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Marcuse's Journal
Marcuse's Journal
June 18, 2021

Why they attack critical race theory

The Texas law, however, is even more pernicious, because it suggests that even teaching about the concept that one race is superior or inferior, or that one race should be adversely treated on account of their race — in other words, teaching about the history of racism and of racial discrimination — is barred. That means kids in Texas might not learn that Texans enslaved people of African descent and fought two wars to protect slavery. They might not learn that Texas courthouses in the 1950s had signs reading, “Colored Men and Hombres Aqui,” to enforce segregation. They might not learn about the exclusion of Mexican-Americans from Texas juries, or the lynching of Black men and their white allies.

Teaching the history of race, racism and law is not about blaming white individuals today for the actions of white individuals in the past. It is we as a nation that must be held collectively accountable for the role of the legal system in creating and upholding racial hierarchies — and we as citizens and lawyers who can help dismantle them. We are giving students the knowledge and tools to do that.

And that, I believe, is the real reason for all of these laws. This round in the culture and memory wars is part of a much longer campaign to shut down movements for racial justice, especially when they attract white allies. It’s no coincidence that this rash of laws in 2021 followed the unprecedented multiracial Black Lives Matter protests of 2020, and growing pressure on politicians as well as businesses to address the history of systemic racism.
June 14, 2021

Court denies release of man charged in Capitol attack

The three-judge panel noted Sibick participated in an ongoing violent assault on a police officer, "ripping off the officer's radio – his lifeline for help – and his badge." D.C. Police Officer Michael Fanone was dragged down Capitol steps into a mob of rioters, then tased, beaten with flagpoles and stripped of his gear, according to prosecutors.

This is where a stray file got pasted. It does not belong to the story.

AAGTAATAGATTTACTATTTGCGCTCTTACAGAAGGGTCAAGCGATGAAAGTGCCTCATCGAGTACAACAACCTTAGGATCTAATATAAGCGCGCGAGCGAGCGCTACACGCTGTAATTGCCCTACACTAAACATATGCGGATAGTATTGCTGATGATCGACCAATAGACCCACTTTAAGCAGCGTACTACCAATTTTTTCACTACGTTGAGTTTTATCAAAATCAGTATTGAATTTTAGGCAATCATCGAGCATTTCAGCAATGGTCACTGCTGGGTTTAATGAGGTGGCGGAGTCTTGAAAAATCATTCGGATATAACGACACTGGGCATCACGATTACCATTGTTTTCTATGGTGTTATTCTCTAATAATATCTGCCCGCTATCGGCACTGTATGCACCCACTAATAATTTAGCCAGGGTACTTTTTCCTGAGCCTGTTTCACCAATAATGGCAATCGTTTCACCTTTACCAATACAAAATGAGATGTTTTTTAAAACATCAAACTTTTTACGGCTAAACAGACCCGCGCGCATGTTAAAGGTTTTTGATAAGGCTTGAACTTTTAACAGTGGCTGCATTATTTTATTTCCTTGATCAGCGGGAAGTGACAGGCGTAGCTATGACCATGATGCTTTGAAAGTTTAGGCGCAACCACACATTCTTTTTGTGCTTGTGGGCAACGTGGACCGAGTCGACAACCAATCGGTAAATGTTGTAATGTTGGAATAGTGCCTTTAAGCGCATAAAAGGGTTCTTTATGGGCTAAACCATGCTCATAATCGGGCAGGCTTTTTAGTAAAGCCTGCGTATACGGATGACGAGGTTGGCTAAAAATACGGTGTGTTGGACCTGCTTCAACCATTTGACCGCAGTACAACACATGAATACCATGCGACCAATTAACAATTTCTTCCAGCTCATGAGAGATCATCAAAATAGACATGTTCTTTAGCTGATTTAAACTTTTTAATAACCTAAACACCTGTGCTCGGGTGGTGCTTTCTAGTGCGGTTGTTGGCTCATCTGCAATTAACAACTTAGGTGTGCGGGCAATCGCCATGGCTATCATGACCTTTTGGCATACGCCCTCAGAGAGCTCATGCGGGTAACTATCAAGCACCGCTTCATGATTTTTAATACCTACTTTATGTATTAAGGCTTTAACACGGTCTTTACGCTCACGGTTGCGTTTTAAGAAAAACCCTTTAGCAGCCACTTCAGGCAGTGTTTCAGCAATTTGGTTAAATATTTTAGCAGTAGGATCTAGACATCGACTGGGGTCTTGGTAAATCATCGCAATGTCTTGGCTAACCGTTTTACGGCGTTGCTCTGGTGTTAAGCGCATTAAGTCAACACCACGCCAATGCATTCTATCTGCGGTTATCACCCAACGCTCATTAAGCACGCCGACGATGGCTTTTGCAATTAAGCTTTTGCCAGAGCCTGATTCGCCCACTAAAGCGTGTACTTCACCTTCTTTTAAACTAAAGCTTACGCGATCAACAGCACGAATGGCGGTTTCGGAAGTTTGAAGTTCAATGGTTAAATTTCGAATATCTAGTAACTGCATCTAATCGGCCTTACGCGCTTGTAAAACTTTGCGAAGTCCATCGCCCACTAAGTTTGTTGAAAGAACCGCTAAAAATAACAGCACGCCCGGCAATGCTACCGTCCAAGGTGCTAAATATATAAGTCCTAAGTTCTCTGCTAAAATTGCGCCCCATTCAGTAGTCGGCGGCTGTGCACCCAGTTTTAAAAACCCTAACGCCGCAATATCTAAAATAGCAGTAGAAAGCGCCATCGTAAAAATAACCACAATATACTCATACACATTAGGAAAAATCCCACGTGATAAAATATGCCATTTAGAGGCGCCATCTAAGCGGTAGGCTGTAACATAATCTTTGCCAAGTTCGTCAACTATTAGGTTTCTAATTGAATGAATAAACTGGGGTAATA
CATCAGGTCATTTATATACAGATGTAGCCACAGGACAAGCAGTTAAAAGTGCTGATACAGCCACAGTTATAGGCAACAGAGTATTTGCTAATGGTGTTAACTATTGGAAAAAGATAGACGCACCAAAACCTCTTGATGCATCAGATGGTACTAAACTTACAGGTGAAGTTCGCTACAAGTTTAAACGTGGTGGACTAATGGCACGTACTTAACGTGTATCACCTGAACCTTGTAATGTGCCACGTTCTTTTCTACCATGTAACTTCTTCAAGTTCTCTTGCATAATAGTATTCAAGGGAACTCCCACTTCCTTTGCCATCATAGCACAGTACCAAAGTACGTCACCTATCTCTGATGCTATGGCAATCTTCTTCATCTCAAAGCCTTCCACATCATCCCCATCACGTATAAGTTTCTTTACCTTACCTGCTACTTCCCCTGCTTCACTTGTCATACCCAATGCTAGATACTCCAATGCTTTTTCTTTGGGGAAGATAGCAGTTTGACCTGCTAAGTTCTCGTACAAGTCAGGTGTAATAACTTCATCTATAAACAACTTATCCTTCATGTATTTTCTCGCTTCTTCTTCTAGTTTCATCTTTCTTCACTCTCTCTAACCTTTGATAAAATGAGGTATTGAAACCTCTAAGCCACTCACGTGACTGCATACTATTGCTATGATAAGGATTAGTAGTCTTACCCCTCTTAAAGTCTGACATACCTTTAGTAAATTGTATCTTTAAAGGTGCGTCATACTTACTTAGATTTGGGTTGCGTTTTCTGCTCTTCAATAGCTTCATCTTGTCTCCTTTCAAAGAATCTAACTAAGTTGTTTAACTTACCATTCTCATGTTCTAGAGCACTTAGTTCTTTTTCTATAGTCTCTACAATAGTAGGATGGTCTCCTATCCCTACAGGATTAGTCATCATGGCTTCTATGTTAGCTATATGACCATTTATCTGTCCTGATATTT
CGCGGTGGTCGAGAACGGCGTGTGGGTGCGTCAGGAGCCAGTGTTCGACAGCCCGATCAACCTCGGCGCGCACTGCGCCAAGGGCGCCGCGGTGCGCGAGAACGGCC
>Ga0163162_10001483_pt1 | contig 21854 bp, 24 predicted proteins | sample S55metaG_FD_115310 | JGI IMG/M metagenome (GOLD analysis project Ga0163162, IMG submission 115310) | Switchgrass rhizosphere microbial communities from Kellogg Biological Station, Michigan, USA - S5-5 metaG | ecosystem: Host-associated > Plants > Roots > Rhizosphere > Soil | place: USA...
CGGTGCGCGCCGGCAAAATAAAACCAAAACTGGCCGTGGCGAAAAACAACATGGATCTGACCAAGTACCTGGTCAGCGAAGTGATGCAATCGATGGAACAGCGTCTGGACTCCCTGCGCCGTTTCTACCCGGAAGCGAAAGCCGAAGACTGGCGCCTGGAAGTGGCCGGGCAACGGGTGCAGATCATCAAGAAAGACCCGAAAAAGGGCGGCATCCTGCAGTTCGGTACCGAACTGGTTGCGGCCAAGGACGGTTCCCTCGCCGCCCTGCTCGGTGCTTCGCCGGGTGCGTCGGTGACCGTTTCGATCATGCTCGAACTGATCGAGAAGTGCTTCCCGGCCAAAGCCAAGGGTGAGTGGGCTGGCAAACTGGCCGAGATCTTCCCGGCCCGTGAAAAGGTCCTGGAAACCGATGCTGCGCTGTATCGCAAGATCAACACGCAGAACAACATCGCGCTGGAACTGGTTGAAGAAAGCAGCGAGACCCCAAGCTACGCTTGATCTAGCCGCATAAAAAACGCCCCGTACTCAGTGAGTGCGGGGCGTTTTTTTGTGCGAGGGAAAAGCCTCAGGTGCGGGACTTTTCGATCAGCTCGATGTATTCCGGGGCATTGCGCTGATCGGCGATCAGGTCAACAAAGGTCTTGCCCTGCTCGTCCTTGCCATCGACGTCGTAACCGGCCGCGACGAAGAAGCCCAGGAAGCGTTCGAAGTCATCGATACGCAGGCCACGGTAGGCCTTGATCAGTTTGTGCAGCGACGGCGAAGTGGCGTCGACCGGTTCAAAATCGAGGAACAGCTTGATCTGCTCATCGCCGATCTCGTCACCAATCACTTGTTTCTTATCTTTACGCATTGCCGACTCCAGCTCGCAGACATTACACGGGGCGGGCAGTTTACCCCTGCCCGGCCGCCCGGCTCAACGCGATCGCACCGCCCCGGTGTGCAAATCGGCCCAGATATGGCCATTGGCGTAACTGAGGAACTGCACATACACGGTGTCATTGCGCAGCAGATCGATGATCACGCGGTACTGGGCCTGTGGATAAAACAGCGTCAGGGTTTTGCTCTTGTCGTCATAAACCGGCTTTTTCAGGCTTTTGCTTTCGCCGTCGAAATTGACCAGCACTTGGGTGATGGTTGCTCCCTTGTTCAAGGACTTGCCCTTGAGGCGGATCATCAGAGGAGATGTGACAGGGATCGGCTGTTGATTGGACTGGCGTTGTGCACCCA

Sibick has admitted to taking Fanone's badge and radio, burying the badge in his backyard and then lying about it, according to court filings.

June 4, 2021

Volusia County shooting highlights issues with Florida juvenile justice, foster care systems

The story doesn’t mention the homeowner’s responsibility to safely secure his weapons so they can’t be “grabbed” by children. Hopefully the Republican government that defunded family and youth services will reconsider.

“A foster home is a possible disposition, but that is not the primary purpose of a foster home.”

Foster homes are not meant for kids with extreme behavioral issues, but that’s not always how it plays out.

“I think we need to evaluate the entirety of these programs,” said Sen. Jeff Brandes - (R) District 24.[link:https://www.wftv.com/news/local/volusia-county/volusia-county-shooting-highlights-issues-with-florida-juvenile-justice-foster-care-systems/JZ3RHBKV7FCSHDNP2IYVCUQCCA/|

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